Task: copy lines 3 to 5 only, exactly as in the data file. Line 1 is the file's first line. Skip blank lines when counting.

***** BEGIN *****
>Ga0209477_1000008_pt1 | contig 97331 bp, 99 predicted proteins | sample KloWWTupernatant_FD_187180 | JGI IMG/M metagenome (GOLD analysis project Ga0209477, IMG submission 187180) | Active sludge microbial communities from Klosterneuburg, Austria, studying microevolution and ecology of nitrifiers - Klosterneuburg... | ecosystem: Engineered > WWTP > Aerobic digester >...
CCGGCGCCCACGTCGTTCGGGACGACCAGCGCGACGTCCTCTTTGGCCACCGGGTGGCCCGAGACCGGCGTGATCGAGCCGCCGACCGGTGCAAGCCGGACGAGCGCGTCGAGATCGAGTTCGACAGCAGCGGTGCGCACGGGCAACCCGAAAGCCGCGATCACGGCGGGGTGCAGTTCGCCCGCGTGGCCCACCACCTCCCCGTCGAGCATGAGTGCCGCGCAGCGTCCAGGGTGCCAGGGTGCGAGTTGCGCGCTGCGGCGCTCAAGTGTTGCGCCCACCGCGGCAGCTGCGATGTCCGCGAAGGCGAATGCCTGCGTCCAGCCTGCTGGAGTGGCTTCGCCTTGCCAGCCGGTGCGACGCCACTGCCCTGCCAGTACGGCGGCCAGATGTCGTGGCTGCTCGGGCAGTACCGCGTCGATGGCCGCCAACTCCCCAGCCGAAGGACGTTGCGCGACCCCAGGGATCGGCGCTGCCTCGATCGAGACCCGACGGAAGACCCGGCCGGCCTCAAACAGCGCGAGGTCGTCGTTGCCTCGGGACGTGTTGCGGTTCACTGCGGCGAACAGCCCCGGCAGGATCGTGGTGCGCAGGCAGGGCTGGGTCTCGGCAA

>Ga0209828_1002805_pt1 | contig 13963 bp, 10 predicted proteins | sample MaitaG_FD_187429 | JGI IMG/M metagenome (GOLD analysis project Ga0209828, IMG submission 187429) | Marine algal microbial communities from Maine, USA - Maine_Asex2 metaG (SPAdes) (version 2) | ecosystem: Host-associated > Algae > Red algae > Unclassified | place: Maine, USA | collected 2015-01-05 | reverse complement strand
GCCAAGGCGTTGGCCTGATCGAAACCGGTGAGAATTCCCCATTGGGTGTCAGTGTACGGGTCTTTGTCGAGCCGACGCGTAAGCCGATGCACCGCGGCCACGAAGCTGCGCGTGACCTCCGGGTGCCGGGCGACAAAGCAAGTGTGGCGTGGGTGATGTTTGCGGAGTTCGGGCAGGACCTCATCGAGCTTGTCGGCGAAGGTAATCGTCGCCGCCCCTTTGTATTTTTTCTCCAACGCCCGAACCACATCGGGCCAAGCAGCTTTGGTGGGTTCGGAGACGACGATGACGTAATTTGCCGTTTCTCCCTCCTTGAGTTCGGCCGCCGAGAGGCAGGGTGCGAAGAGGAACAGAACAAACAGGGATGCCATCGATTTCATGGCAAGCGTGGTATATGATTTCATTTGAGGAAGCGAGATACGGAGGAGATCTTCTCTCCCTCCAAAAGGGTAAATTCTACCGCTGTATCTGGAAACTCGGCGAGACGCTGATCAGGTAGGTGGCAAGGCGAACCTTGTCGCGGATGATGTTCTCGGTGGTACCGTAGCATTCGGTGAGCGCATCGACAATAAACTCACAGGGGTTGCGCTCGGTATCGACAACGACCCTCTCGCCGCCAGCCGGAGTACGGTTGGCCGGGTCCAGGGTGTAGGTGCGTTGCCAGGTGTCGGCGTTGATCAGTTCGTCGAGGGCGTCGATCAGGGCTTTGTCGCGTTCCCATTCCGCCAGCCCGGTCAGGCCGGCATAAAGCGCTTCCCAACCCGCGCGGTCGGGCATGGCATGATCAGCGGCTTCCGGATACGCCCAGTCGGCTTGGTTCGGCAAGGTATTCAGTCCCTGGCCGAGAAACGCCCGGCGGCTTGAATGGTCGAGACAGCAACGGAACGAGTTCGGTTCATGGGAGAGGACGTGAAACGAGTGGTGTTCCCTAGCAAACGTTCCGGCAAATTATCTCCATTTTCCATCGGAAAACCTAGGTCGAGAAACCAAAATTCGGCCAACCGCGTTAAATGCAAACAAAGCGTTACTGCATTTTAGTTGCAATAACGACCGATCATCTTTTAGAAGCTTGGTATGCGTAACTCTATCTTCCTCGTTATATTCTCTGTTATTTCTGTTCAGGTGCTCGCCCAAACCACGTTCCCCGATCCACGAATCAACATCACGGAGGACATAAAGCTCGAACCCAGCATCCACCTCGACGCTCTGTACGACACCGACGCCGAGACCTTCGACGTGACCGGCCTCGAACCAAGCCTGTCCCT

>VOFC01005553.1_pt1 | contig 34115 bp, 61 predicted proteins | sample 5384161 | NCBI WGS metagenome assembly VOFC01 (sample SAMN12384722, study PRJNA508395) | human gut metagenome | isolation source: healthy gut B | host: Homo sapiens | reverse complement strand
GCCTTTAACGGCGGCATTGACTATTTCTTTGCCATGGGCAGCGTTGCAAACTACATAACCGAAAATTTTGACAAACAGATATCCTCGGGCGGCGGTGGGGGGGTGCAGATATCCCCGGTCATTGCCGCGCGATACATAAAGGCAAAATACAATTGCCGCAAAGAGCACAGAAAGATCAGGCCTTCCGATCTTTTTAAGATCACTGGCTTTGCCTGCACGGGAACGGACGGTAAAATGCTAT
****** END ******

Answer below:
>Ga0209828_1002805_pt1 | contig 13963 bp, 10 predicted proteins | sample MaitaG_FD_187429 | JGI IMG/M metagenome (GOLD analysis project Ga0209828, IMG submission 187429) | Marine algal microbial communities from Maine, USA - Maine_Asex2 metaG (SPAdes) (version 2) | ecosystem: Host-associated > Algae > Red algae > Unclassified | place: Maine, USA | collected 2015-01-05 | reverse complement strand
GCCAAGGCGTTGGCCTGATCGAAACCGGTGAGAATTCCCCATTGGGTGTCAGTGTACGGGTCTTTGTCGAGCCGACGCGTAAGCCGATGCACCGCGGCCACGAAGCTGCGCGTGACCTCCGGGTGCCGGGCGACAAAGCAAGTGTGGCGTGGGTGATGTTTGCGGAGTTCGGGCAGGACCTCATCGAGCTTGTCGGCGAAGGTAATCGTCGCCGCCCCTTTGTATTTTTTCTCCAACGCCCGAACCACATCGGGCCAAGCAGCTTTGGTGGGTTCGGAGACGACGATGACGTAATTTGCCGTTTCTCCCTCCTTGAGTTCGGCCGCCGAGAGGCAGGGTGCGAAGAGGAACAGAACAAACAGGGATGCCATCGATTTCATGGCAAGCGTGGTATATGATTTCATTTGAGGAAGCGAGATACGGAGGAGATCTTCTCTCCCTCCAAAAGGGTAAATTCTACCGCTGTATCTGGAAACTCGGCGAGACGCTGATCAGGTAGGTGGCAAGGCGAACCTTGTCGCGGATGATGTTCTCGGTGGTACCGTAGCATTCGGTGAGCGCATCGACAATAAACTCACAGGGGTTGCGCTCGGTATCGACAACGACCCTCTCGCCGCCAGCCGGAGTACGGTTGGCCGGGTCCAGGGTGTAGGTGCGTTGCCAGGTGTCGGCGTTGATCAGTTCGTCGAGGGCGTCGATCAGGGCTTTGTCGCGTTCCCATTCCGCCAGCCCGGTCAGGCCGGCATAAAGCGCTTCCCAACCCGCGCGGTCGGGCATGGCATGATCAGCGGCTTCCGGATACGCCCAGTCGGCTTGGTTCGGCAAGGTATTCAGTCCCTGGCCGAGAAACGCCCGGCGGCTTGAATGGTCGAGACAGCAACGGAACGAGTTCGGTTCATGGGAGAGGACGTGAAACGAGTGGTGTTCCCTAGCAAACGTTCCGGCAAATTATCTCCATTTTCCATCGGAAAACCTAGGTCGAGAAACCAAAATTCGGCCAACCGCGTTAAATGCAAACAAAGCGTTACTGCATTTTAGTTGCAATAACGACCGATCATCTTTTAGAAGCTTGGTATGCGTAACTCTATCTTCCTCGTTATATTCTCTGTTATTTCTGTTCAGGTGCTCGCCCAAACCACGTTCCCCGATCCACGAATCAACATCACGGAGGACATAAAGCTCGAACCCAGCATCCACCTCGACGCTCTGTACGACACCGACGCCGAGACCTTCGACGTGACCGGCCTCGAACCAAGCCTGTCCCT

>VOFC01005553.1_pt1 | contig 34115 bp, 61 predicted proteins | sample 5384161 | NCBI WGS metagenome assembly VOFC01 (sample SAMN12384722, study PRJNA508395) | human gut metagenome | isolation source: healthy gut B | host: Homo sapiens | reverse complement strand